Amid The Rubble, Respect Property Rights And Listen To All The Voices Of Lahaina - Honolulu Civil Beat

About the Author

The Sunshine Editorial Board

The members of Civil Beat’s editorial board focused on ‘Let The Sunshine In’ are Patti Epler, Chad Blair, John Hill and Richard Wiens.

Everyone lost precious belongings and assets when the town burned, but no one should be revictimized because they lack political clout.

How do you tell someone who has just lost almost everything that you’re thinking about taking away the rest?

In the aftermath of the Lahaina fire, it turns out to be alarmingly easy.

Take Gov. Josh Green’s suggestion soon after the Aug. 8 disaster that the state needed a way to prevent speculators from swooping in and buying up land from distraught property owners.

The governor’s immediate inclination to ward off a land grab is understandable, and we’re all hoping that mortgage-paying assistance is on the way for those who need it.

But we also must remember that while the fire scene looks like a single vast wasteland, it’s actually a patchwork of private properties whose owners still have rights — including the right to sell to whoever they want.

  • A Special Commentary Project

Even the oft-heard suggestion that a reimagined Lahaina should prioritize its Native Hawaiian history over catering to tourists is loaded.

Most of the businesses that burned were predicated on the visitor industry, and many of the residents who lost their homes worked at those businesses. Are their owners to be denied the right to rebuild?

It’s no wonder when the Maui County Council called a public hearing Tuesday to take testimony about the concept of developing a “recovery and resiliency” plan, some citizens practically screamed, “Too soon!”

A few voiced fear that there may already be a conspiracy afoot to take away people’s land for the sake of redevelopment. Even the early talk about clearing debris has engendered suspicion.

“Get ready,” said one sobbing woman. “The county will wipe your property away and call it a success.”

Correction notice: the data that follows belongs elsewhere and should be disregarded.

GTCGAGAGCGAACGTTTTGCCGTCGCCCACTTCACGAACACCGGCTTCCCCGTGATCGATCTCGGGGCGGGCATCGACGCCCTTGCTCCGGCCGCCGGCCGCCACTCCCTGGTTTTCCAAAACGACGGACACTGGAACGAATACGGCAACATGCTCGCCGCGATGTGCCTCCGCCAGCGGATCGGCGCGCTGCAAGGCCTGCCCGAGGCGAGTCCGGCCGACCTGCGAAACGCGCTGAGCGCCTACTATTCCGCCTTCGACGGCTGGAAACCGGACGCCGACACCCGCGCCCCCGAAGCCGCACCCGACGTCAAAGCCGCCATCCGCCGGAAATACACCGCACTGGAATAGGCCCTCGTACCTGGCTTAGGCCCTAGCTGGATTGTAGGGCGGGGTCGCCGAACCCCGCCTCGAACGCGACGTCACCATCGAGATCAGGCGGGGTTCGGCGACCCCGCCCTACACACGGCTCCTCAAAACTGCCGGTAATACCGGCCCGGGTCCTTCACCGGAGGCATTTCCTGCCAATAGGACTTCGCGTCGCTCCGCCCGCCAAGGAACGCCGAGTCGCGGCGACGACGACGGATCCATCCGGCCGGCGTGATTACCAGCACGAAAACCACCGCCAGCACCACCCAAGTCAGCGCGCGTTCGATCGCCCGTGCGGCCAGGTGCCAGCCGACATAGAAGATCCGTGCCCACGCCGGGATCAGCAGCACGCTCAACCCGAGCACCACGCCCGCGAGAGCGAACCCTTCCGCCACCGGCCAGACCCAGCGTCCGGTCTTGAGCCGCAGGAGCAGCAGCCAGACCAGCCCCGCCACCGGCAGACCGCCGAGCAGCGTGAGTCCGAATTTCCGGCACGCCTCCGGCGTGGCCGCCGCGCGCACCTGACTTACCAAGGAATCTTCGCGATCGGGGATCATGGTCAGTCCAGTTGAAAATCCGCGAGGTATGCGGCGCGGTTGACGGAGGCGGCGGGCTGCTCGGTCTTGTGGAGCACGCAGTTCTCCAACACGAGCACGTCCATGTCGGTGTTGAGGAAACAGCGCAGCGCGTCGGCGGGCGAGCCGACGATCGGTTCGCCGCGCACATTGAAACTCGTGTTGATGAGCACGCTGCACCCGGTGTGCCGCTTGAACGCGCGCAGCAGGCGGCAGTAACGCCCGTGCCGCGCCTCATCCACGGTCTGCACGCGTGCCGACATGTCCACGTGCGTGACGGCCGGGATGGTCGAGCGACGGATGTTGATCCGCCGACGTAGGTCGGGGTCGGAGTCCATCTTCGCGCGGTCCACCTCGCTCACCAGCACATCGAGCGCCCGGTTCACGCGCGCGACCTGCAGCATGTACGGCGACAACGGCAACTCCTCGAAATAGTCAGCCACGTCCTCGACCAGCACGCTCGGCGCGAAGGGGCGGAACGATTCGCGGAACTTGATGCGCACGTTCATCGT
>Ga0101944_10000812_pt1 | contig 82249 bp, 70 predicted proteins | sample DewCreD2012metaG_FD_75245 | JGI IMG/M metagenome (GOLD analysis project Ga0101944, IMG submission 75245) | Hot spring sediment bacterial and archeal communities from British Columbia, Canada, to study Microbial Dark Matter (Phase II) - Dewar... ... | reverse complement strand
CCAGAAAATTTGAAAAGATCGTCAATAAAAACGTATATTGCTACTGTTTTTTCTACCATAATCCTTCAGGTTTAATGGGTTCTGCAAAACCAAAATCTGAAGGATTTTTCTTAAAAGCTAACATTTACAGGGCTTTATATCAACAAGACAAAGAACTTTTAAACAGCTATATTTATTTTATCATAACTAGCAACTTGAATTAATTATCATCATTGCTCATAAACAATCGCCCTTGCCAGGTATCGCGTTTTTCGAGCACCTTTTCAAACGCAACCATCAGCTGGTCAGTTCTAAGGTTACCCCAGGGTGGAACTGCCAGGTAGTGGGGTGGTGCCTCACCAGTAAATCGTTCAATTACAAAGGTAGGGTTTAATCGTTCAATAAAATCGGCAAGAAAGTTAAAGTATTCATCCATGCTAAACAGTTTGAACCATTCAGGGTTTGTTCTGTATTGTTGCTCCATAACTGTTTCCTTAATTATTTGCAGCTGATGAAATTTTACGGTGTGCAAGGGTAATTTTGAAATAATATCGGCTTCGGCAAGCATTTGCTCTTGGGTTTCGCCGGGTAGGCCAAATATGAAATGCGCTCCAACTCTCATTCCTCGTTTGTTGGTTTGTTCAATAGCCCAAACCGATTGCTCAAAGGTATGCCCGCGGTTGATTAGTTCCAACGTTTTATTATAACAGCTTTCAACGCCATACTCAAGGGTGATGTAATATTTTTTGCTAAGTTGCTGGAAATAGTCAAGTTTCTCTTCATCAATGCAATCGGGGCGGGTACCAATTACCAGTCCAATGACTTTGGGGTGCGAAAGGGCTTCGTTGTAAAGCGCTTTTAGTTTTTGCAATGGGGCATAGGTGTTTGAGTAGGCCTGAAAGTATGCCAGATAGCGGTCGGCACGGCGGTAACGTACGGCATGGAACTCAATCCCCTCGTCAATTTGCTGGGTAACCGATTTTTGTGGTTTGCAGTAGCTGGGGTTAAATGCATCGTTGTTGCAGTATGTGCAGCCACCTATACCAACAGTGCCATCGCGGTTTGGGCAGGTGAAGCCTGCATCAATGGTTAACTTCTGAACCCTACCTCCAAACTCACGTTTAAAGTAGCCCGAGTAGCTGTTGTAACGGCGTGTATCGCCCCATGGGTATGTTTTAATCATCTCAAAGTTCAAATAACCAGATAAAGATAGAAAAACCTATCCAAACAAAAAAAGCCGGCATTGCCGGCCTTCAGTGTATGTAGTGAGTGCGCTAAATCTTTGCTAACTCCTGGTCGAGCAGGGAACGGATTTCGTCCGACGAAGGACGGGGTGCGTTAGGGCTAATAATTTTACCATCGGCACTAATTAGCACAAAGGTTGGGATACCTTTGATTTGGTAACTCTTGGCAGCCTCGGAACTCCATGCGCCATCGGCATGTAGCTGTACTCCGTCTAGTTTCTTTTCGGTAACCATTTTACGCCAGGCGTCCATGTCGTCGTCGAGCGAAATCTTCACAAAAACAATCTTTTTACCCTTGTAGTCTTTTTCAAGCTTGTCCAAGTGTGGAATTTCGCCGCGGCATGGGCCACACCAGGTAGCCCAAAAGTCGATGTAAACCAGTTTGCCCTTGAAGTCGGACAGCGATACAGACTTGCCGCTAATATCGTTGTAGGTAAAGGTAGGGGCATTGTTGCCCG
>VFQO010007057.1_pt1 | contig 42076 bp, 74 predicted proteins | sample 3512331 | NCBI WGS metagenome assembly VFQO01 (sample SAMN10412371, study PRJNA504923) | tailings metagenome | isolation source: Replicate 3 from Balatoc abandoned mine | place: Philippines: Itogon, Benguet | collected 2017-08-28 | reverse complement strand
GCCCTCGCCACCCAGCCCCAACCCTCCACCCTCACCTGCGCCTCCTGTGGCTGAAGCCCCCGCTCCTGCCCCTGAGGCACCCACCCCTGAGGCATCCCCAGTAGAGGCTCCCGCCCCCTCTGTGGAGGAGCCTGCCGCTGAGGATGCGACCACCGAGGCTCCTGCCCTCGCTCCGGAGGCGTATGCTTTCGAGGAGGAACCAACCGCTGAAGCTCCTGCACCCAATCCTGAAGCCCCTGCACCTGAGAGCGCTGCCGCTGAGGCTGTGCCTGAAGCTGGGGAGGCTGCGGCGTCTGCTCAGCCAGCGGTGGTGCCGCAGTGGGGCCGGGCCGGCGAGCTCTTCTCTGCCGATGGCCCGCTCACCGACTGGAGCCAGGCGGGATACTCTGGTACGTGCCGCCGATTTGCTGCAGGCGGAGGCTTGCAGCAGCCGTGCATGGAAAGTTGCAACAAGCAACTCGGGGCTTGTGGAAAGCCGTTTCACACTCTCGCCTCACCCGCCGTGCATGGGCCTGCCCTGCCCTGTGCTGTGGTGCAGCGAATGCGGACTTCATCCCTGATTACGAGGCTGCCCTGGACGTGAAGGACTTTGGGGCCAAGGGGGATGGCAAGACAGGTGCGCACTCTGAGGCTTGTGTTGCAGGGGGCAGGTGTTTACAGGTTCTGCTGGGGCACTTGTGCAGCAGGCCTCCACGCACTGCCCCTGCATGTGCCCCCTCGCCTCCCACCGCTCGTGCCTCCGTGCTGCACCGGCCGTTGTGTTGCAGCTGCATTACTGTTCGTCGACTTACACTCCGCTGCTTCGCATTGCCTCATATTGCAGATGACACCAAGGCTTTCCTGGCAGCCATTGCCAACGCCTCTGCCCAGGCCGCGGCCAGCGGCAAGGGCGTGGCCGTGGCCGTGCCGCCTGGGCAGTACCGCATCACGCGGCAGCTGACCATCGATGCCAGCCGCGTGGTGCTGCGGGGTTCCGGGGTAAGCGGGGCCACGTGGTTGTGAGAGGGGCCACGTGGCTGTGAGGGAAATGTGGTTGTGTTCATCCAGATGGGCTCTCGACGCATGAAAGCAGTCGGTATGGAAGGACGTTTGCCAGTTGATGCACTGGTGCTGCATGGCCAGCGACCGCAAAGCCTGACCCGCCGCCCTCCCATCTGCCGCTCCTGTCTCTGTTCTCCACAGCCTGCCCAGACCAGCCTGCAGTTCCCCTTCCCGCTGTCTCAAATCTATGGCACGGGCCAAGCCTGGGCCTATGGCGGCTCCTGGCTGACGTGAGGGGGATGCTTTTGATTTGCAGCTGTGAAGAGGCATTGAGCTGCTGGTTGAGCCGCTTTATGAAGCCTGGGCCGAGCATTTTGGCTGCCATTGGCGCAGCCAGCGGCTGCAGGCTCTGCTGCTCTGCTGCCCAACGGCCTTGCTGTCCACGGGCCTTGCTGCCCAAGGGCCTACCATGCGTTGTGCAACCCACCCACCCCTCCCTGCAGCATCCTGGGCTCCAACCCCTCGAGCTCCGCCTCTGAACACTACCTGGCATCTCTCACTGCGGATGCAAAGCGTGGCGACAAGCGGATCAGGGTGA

The ruins of Lahania town eerily rests calmly as a large wave breaks over Lahaina Harbor breakwall Thursday, Aug. 10, 2023, in Maui. Two days prior, a large, fast-moving wildfire consumed this historical West Maui town. (Kevin Fujii/Civil Beat/2023)
Lahania town is a wasteland, but it’s also a patchwork of private properties. (Kevin Fujii/Civil Beat/2023)

For their part, County Council members are saying the right things.

“The people in West Maui can’t see this meeting … we have to meet them at the level that they’re at,” said council member Tamara Paltin, whose district includes Lahaina.

“Please don’t do things for us — without us,” she said.

Even before the hearing, Maui County Council Chair Alice Lee said it would be the first of many, and that council members plan “extensive, extensive outreach so that we can hear from as many people as possible.”

“We do not want to dictate what the plan will be,” Lee said.

But state Sen. Angus McKelvey, a Lahaina resident whose condo burned, said he understands why people there have “a siege mentality” even as they deal with the loss of homes and jobs.

“There’s this push by the county to shove everybody back to the market economy,” he said.

Some shellshocked fire survivors, he added, may be thinking, “You guys are cooking up big plans for us in Wailuku and Honolulu and D.C.”

Lee told Civil Beat that some planning has to happen sooner rather than later because recovery work is expensive. Incoming aid from the state and federal governments will require amendments to the county’s current budget and present big challenges in putting together its next budget.